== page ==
In addition to providing direct support to Mapp Biopharmaceutical, BARDA is utilizing its Centers for Innovation in Advanced Development and Manufacturing (CIADMs) to produce monoclonal antibodies like those found in ZMapp to fight Ebola. The CIADMs were established in 2012 to develop and manufacture medical countermeasures during a public health emergency. In parallel, we are working with other manufacturers to develop and manufacture other Ebola monoclonal antibodies using specialized mammalian cells and state-of-the art antibody development and manufacturing technologies.
Once a therapeutic drug or, in this case, monoclonal antibody cocktail has been produced, it will still need to be packaged and vialed for use in clinical settings. As part of our pandemic preparedness efforts, BARDA established a Fill Finish Manufacturing Network to fill vials and finish packaging after the product has been produced. This network, which celebrated its first anniversary last month, will be used to formulate and fill Ebola antibody and vaccine products into vials for studies and other uses.
We have these capabilities today because of the effective plans and investments that we put in place starting in 2010. Because of these investments, we may be able to produce a lifesaving medical countermeasure against Ebola more quickly today. The Ebola crisis is validating these investments in real time.
These national assets will serve us well and highlight how important such investments are. They stand among ongoing preparedness efforts that better position us nationally to deal with Ebola and other public health threats.
Leveraging the assets, partnerships, and processes we’ve established over the past decade, we will fight this epidemic more effectively, expand the options for preventing and treating Ebola, and ultimately defeat this threat to our national and global health security.
It is hard to predict when a disaster will strike, how severe it will be, or exactly how it will impact a community’s health. But here’s something that we do know: Communities that are connected before a disaster strikes are more capable of safely dealing with that disaster; more flexible in their response to the diverse challenges it brings; and ultimately, better able to protect the health and safety of their members.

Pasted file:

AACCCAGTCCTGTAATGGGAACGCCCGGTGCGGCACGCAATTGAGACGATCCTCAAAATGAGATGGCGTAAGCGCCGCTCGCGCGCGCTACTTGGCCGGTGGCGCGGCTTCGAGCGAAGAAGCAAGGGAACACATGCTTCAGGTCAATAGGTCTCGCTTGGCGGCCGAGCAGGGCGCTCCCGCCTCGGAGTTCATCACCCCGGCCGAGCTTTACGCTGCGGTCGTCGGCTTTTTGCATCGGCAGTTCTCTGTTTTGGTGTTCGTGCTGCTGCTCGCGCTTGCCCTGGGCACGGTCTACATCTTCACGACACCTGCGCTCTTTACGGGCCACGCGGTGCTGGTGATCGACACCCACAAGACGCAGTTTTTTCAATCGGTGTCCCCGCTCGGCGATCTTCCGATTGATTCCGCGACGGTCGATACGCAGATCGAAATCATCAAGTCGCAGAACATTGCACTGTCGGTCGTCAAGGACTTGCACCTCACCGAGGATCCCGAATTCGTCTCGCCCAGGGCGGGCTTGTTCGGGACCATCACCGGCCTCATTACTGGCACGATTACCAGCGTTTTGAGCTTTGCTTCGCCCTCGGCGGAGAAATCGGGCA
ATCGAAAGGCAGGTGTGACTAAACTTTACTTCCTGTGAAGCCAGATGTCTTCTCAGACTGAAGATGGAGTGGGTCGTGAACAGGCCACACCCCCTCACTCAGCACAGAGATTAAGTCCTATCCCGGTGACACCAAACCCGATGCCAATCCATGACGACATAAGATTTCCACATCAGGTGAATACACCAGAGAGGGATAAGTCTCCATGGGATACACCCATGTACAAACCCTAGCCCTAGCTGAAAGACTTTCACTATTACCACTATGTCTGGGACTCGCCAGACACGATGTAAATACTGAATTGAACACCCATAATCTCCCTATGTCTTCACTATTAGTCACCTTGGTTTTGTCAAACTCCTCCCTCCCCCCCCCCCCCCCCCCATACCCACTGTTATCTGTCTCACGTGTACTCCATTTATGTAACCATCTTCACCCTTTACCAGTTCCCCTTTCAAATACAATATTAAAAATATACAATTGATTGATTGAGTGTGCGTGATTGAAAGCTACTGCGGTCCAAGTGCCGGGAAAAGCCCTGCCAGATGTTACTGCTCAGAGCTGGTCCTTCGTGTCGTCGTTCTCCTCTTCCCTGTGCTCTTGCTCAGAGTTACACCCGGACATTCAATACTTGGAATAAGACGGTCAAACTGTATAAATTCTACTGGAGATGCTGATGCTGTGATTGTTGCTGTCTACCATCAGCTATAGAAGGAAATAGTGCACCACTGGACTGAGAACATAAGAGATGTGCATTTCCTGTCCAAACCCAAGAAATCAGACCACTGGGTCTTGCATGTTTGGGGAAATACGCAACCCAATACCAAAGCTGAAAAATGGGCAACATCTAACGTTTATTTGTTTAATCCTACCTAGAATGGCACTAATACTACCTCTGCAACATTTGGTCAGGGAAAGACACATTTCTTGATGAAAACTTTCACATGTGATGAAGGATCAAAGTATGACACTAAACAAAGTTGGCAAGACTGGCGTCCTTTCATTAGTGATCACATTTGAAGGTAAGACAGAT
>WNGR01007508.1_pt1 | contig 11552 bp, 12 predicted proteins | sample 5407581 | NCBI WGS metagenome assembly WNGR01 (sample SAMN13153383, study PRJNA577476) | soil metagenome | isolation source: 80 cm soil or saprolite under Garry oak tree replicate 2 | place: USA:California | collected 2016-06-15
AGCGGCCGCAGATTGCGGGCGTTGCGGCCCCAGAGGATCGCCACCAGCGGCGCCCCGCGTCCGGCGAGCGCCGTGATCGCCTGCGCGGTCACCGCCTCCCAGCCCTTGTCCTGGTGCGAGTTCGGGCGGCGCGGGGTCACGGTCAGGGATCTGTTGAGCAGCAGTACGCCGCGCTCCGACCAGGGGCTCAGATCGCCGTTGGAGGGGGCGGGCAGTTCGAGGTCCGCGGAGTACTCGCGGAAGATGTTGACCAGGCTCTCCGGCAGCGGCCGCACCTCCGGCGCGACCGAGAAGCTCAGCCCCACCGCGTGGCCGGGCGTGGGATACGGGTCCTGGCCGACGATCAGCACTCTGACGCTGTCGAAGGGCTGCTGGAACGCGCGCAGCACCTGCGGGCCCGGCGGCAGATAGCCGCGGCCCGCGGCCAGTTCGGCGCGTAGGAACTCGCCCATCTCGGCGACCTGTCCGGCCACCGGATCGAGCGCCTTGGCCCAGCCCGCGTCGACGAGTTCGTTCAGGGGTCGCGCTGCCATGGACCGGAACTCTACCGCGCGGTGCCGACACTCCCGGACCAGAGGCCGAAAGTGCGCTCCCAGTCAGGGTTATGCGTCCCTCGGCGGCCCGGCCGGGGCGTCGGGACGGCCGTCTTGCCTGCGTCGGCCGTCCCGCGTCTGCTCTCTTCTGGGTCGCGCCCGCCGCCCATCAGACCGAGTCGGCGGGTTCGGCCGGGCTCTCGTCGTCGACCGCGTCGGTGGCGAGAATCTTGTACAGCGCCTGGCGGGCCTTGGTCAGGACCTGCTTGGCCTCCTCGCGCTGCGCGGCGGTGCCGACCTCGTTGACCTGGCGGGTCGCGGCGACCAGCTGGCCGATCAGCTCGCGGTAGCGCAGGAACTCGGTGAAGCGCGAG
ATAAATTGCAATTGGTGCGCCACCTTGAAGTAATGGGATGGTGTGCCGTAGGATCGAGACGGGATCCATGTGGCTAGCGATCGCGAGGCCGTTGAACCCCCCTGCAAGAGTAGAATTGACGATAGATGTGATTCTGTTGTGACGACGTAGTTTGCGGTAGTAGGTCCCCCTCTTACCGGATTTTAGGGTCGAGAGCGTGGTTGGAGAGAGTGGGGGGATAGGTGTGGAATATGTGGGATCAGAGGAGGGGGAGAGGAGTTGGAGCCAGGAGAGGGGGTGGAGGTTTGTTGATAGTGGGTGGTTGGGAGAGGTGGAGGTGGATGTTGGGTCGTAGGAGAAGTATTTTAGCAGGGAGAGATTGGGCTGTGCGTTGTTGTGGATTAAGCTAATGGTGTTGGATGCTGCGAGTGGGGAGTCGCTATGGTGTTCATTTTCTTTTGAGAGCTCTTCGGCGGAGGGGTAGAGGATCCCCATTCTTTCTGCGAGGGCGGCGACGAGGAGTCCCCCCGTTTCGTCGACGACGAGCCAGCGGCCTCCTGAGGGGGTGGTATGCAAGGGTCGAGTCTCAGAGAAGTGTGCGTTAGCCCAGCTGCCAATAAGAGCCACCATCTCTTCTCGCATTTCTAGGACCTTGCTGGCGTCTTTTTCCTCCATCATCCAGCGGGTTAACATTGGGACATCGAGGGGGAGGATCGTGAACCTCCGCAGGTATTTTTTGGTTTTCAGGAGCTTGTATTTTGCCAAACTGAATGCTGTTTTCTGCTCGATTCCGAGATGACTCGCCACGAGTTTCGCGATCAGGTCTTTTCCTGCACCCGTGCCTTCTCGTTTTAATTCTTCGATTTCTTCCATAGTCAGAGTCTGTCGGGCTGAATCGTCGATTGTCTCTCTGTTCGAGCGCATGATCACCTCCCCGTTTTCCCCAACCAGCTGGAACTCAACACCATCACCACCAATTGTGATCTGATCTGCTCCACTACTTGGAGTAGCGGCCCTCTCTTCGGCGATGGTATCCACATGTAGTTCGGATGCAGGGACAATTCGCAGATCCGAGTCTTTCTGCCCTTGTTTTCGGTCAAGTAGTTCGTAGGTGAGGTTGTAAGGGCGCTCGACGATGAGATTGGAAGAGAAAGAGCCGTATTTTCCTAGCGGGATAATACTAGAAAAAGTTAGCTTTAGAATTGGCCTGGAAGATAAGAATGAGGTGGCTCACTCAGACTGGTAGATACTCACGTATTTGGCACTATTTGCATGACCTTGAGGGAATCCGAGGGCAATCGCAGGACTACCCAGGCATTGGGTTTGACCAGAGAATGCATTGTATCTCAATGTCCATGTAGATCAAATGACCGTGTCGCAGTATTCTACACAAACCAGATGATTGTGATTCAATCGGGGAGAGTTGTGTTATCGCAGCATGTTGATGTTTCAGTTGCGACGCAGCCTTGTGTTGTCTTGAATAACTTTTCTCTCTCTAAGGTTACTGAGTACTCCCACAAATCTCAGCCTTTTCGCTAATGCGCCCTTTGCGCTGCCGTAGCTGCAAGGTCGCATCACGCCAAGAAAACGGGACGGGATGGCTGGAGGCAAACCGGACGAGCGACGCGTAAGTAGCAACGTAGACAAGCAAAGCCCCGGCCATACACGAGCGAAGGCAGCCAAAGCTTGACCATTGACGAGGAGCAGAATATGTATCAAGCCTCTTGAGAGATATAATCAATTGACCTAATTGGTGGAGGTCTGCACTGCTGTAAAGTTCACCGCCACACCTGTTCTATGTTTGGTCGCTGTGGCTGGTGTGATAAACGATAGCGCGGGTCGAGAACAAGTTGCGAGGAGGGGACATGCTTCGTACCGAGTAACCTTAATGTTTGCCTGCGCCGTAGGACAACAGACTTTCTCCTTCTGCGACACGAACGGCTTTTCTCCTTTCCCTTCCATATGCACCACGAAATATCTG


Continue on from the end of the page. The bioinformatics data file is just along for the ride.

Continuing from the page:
So, what does a connected community look like?
A connected community has diverse partnerships, high levels of trust and the ability to work together. All three of those things take time to develop, but once they are established, they can make the community better able to mobilize their networks and respond to or recover from a disaster. Ultimately, they can work together to reduce the impacts of the disaster and help protect people’s health and safety.
Daniel Aldrich, an associate professor of political science Purdue University, argues that social capital —formal and informal bonds that tie individuals together—can foster more effective long-term recovery. He has studied disasters and found that social capital and the trust, or lack thereof, between individuals and organizations in disaster-affected communities can help us understand why some communities are able to bounce back from an emergency event while others struggle with recovery.
Community connectedness can happen at many levels. Individuals can engage with their local civic organizations or just get to know their neighbors. Community organizations can work with each other and with state or local governments to plan on ways that they can help one another every day – and especially when disaster strikes.
Building these connections can be a challenge for many communities, but the benefits of creating a more connected community can include everything from healthier individuals and families, lives saved and communities that are more resilient in the face of a disaster. Ultimately, more connected communities contribute to our national health security.
This Veteran’s Day, as we honor service to our nation, we encourage you to think about ways that you can increase social connectedness as a way to serve your community. In particular, try to think about how community leaders and diverse stakeholders can join traditional disaster planning partners to work together to make their communities more prepared and resilient. Get involved and share your ideas on our IdeaScale collaboration community, Increasing Social Connectedness to Improve Community Resilience .